Still, there remain questions about whether those options are available to all parents.

Last year, Redwood Prep was visited by a two-member inspection team from the Charter School Development Center, a nonprofit group that serves as an approved review board for the California Department of Education. The inspectors spent three days at the school, examining documents, visiting classrooms and generally "taking the temperature of the school" to make sure it was abiding by the guidelines laid out in its charter, said Eric Premack, the organization's director and founder.

That charter, a 96-page document, lays out strategies for achieving a broad range of goals, including serving and recruiting English learners, low-achieving and economically disadvantaged students. How did the inspectors feel the school is doing?

"Their impressions for the school, particularly for one this new, was that they've made a ton of progress and they're doing quite well," Premack said. When it comes to demographics, he said, what's important is making sure that charter schools are making "good faith efforts" that align with the promises laid out in the charter. And he said the situation in Fortuna is a common one.

"It's not uncommon for folks in the traditional schools to get a little freaked out" when charters ask for facilities, he said, especially when resources are in such short supply. "In some localities these become brutal knock-down drag-em-outs" that wind up in court, he said.

Administrators in Fortuna are hoping it doesn't come to that here.

"We want to collaborate in every aspect," Jager said. "If there are things that we could possibly offer the other students, we will make every attempt to do that -- and vice versa. It's all how you approach it."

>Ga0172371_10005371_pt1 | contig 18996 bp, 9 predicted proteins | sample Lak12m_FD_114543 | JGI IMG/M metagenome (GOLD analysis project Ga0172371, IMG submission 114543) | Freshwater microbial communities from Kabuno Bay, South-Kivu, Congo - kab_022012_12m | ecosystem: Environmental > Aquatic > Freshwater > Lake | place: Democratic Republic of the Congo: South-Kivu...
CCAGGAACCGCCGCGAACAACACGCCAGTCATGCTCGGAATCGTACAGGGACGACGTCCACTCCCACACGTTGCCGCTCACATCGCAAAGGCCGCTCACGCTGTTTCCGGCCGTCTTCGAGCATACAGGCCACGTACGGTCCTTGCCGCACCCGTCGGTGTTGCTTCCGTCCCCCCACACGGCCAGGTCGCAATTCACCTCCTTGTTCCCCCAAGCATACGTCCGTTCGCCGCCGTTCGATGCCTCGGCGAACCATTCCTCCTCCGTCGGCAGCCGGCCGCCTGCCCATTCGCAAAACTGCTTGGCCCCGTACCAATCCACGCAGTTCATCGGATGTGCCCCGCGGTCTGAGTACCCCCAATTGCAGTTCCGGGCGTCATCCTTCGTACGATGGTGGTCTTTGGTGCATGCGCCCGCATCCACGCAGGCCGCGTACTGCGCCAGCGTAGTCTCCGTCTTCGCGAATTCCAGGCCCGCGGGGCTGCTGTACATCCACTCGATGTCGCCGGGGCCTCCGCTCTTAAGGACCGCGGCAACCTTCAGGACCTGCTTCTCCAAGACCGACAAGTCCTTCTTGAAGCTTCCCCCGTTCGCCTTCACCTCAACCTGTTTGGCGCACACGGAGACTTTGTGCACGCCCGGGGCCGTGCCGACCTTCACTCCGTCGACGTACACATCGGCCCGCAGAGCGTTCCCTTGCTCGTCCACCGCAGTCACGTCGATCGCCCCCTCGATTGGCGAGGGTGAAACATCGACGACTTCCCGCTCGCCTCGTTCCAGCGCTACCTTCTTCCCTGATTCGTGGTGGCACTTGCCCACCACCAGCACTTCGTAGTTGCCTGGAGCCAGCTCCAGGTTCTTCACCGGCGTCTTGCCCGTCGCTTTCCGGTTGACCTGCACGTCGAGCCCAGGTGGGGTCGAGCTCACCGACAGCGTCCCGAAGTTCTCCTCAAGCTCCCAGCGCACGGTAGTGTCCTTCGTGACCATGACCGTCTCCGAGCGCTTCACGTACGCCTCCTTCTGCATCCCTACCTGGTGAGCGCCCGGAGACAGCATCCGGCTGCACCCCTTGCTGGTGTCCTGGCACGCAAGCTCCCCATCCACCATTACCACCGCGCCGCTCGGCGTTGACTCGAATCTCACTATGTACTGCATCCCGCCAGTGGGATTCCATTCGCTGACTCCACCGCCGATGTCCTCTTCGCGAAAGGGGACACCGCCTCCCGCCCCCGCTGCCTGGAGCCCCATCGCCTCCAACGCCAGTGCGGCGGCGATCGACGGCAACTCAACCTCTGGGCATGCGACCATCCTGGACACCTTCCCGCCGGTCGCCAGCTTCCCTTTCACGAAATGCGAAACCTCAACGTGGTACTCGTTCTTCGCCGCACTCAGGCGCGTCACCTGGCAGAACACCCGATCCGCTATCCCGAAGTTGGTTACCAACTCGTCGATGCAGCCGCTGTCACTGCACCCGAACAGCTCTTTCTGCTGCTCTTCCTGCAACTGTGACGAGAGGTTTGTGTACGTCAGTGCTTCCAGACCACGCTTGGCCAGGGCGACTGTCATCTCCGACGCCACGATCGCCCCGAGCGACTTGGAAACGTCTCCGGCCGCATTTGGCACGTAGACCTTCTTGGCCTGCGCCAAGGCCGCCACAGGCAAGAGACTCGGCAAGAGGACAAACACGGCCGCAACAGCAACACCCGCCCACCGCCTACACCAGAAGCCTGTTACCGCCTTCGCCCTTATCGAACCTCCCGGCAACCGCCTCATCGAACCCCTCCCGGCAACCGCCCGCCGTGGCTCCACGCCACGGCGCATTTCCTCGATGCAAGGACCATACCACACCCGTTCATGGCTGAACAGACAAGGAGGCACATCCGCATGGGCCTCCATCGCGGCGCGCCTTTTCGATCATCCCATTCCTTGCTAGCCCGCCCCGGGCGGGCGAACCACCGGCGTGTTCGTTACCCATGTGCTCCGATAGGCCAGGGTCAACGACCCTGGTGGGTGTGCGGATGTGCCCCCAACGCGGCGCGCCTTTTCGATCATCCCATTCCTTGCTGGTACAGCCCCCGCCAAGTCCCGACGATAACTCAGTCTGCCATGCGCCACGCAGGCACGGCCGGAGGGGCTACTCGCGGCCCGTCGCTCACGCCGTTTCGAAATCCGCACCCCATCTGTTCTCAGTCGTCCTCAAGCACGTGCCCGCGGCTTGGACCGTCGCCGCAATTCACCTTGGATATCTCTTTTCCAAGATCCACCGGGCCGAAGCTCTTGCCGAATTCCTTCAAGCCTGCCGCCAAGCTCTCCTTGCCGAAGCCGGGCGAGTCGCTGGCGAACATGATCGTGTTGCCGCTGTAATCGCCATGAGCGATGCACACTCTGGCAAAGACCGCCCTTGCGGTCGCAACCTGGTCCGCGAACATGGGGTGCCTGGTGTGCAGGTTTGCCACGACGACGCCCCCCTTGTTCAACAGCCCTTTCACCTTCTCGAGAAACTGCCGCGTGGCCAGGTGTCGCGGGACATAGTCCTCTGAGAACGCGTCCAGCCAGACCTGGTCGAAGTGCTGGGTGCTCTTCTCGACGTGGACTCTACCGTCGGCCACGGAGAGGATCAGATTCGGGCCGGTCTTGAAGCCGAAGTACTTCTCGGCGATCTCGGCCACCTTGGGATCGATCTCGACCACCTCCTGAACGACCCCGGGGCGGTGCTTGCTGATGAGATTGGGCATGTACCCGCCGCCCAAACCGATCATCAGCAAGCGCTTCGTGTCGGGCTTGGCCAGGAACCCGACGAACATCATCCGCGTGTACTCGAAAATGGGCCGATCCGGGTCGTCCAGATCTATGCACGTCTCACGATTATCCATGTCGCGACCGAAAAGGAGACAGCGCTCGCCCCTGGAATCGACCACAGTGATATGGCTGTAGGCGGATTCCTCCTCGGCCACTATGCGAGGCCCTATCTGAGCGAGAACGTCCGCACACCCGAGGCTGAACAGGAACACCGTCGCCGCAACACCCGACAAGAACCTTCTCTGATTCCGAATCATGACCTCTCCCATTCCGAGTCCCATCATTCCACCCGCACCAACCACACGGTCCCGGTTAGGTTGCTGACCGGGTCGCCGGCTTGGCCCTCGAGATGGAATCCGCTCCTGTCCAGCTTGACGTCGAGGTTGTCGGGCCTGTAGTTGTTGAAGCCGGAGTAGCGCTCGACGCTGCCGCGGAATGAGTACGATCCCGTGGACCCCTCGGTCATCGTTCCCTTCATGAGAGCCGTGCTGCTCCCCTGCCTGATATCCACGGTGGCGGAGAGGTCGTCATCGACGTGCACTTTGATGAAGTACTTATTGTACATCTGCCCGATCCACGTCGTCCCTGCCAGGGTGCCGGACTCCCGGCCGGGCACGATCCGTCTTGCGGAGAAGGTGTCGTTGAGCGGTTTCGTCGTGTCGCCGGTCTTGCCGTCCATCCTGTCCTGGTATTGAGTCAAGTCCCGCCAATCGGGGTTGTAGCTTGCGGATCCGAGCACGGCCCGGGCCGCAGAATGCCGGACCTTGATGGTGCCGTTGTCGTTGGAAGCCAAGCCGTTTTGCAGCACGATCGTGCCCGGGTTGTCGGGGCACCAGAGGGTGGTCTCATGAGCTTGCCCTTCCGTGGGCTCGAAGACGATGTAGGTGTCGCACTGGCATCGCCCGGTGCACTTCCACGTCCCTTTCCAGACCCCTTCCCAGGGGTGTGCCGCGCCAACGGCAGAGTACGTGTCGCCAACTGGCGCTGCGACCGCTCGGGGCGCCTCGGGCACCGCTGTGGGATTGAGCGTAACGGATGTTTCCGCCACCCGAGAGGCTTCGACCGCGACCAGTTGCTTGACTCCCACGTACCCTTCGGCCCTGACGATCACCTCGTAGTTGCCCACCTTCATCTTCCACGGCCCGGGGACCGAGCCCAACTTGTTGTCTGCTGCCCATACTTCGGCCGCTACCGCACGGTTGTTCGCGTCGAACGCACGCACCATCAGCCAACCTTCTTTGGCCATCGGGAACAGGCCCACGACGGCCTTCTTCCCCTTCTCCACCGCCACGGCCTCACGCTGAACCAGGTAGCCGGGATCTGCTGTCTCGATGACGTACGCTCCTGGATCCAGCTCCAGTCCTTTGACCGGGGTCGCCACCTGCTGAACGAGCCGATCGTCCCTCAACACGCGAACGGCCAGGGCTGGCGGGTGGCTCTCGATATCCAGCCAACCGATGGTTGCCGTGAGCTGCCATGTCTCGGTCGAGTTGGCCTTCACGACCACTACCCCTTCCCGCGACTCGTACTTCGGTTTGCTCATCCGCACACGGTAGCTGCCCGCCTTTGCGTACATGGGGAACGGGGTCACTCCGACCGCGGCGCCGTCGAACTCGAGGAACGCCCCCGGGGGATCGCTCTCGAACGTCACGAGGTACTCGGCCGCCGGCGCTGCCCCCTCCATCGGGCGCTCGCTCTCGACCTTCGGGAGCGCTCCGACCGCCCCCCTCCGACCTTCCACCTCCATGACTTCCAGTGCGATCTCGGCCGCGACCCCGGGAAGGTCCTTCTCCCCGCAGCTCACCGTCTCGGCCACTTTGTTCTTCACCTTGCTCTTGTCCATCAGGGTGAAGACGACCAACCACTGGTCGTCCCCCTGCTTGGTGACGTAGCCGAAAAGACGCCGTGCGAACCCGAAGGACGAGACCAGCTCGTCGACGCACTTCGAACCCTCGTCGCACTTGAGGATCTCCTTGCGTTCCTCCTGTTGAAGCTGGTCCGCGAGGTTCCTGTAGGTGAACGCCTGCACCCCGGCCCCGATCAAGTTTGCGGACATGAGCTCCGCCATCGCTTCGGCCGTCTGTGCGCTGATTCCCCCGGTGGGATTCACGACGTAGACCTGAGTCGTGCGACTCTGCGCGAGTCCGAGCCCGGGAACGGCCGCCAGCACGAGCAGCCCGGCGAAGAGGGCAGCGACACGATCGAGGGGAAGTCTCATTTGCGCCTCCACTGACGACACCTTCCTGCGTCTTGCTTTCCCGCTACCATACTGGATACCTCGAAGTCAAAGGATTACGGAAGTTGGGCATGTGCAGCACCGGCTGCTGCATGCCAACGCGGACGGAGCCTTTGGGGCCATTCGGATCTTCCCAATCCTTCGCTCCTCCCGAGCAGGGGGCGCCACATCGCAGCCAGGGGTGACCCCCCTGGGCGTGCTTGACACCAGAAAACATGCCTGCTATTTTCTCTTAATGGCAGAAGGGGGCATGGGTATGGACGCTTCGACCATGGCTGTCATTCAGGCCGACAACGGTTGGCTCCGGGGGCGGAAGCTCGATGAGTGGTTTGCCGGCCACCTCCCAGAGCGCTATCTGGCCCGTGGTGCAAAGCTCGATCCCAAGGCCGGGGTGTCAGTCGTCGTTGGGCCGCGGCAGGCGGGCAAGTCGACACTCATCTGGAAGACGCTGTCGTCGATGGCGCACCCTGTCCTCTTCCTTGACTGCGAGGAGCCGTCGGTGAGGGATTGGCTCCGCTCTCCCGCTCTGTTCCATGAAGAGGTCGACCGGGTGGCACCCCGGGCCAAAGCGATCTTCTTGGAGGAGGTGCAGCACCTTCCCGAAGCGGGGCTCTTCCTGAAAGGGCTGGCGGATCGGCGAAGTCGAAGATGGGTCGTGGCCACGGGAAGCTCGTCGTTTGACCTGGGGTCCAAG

Jeff Northern is principal of South Fortuna Elementary School, and he's currently serving as chair of the committee that's trying to figure out how to grant Redwood Prep's facilities request. "We're taking a look at everything. We're brainstorming every option that we can conceive of," he said. That includes looking at Fortuna Church of the Nazarene to see if Redwood Prep could possibly stay at its current site. The committee will present options for the district school board to consider. The board will then make an offer to the charter school, probably within the next month, Northern said.

"I think demographics will work themselves out," said Redwood Prep School Board President Jeremy Stanfield, who works as a realtor locally and serves as another member of the facilities committee. "We haven't had a chance to become a familiar part of the public education system."

Critics remain upset about the inequities, and some wounds aren't likely to heal anytime soon. "I've seen a lot of friendships destroyed," said Butcher, one of the Ambrosini moms. She's worried about her kids -- that they'll feel inferior, that they'll lose space at their school, that they'll be overlooked in classrooms packed full of kids.

But of course, don't all parents worry about their children?

"I try to keep the focus on the kids, because the emotion is all coming from adults," said Hafner, the district superintendent. "We need to realize that regardless of how we feel about charter schools, we are one community, and these are all our kids. So we've got to come to some solutions."

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About The Author

Ryan Burns

Ryan Burns

Bio:
Ryan Burns worked for the Journal from 2008 to 2013, covering a diverse mix of North Coast subjects, from education, politics and marijuana to human suspension, sex parties and amateur fight contests. He won awards for investigative reporting, feature stories and news coverage.